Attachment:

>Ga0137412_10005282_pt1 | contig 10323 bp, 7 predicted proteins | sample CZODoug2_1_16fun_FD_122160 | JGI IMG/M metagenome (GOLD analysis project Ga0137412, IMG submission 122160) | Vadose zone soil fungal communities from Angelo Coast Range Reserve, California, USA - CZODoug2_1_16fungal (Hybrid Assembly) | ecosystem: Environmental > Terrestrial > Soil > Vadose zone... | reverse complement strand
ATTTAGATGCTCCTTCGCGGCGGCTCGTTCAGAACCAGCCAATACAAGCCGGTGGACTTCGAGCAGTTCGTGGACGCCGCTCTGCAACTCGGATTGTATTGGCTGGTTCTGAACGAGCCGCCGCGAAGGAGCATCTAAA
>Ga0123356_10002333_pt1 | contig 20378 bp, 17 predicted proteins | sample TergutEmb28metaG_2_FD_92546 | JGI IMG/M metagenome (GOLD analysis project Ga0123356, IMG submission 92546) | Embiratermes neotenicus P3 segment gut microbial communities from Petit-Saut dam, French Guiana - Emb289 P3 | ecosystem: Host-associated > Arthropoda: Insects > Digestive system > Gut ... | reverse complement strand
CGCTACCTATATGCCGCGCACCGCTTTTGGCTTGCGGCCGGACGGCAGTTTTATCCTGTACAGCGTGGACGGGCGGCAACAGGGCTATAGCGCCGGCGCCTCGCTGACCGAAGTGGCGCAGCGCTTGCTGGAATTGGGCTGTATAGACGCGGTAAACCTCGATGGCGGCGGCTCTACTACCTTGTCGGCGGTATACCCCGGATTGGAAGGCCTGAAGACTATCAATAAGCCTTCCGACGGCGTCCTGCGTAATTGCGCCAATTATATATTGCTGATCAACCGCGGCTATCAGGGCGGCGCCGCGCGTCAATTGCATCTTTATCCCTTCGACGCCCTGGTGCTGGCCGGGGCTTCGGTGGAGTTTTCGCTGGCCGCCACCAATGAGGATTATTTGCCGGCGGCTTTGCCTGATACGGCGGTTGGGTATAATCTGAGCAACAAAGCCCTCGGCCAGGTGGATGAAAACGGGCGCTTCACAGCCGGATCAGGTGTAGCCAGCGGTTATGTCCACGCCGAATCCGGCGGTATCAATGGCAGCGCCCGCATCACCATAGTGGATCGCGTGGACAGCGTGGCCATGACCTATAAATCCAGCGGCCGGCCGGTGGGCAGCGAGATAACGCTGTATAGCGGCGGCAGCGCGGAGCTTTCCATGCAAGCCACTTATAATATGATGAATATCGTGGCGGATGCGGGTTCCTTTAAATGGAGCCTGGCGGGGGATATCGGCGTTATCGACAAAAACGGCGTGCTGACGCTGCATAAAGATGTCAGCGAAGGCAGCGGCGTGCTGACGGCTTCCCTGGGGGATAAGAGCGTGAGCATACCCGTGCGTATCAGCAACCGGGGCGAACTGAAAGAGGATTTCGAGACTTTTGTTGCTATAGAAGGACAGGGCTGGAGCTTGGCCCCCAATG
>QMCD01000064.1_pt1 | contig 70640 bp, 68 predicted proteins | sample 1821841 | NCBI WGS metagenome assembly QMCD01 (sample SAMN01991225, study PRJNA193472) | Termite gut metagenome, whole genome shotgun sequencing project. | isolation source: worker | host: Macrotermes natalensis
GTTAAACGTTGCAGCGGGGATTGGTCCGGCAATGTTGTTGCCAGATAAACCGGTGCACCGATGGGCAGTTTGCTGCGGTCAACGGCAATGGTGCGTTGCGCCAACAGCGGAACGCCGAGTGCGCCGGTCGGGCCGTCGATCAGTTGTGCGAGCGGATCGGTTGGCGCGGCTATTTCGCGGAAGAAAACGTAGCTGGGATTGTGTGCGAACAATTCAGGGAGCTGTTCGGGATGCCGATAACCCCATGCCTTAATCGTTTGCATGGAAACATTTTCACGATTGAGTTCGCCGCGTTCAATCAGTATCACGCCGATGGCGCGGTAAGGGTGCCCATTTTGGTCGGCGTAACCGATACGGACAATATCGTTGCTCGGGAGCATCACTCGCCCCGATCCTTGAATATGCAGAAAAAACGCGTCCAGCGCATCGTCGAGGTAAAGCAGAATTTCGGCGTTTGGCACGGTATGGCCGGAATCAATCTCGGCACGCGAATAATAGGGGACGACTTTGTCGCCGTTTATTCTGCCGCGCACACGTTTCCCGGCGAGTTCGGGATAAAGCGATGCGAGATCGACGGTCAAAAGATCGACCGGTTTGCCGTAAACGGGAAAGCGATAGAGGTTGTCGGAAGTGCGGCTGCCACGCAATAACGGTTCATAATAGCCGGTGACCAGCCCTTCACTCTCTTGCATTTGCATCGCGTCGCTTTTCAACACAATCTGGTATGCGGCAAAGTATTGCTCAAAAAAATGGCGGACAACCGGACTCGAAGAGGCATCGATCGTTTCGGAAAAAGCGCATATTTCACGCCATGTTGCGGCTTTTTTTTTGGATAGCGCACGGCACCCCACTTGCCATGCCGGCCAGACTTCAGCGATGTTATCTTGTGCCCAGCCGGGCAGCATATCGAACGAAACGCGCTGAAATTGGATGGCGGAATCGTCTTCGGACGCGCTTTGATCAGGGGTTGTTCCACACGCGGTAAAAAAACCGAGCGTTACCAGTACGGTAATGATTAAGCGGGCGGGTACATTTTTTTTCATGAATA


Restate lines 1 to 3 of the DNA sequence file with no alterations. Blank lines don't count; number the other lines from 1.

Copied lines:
>Ga0137412_10005282_pt1 | contig 10323 bp, 7 predicted proteins | sample CZODoug2_1_16fun_FD_122160 | JGI IMG/M metagenome (GOLD analysis project Ga0137412, IMG submission 122160) | Vadose zone soil fungal communities from Angelo Coast Range Reserve, California, USA - CZODoug2_1_16fungal (Hybrid Assembly) | ecosystem: Environmental > Terrestrial > Soil > Vadose zone... | reverse complement strand
ATTTAGATGCTCCTTCGCGGCGGCTCGTTCAGAACCAGCCAATACAAGCCGGTGGACTTCGAGCAGTTCGTGGACGCCGCTCTGCAACTCGGATTGTATTGGCTGGTTCTGAACGAGCCGCCGCGAAGGAGCATCTAAA
>Ga0123356_10002333_pt1 | contig 20378 bp, 17 predicted proteins | sample TergutEmb28metaG_2_FD_92546 | JGI IMG/M metagenome (GOLD analysis project Ga0123356, IMG submission 92546) | Embiratermes neotenicus P3 segment gut microbial communities from Petit-Saut dam, French Guiana - Emb289 P3 | ecosystem: Host-associated > Arthropoda: Insects > Digestive system > Gut ... | reverse complement strand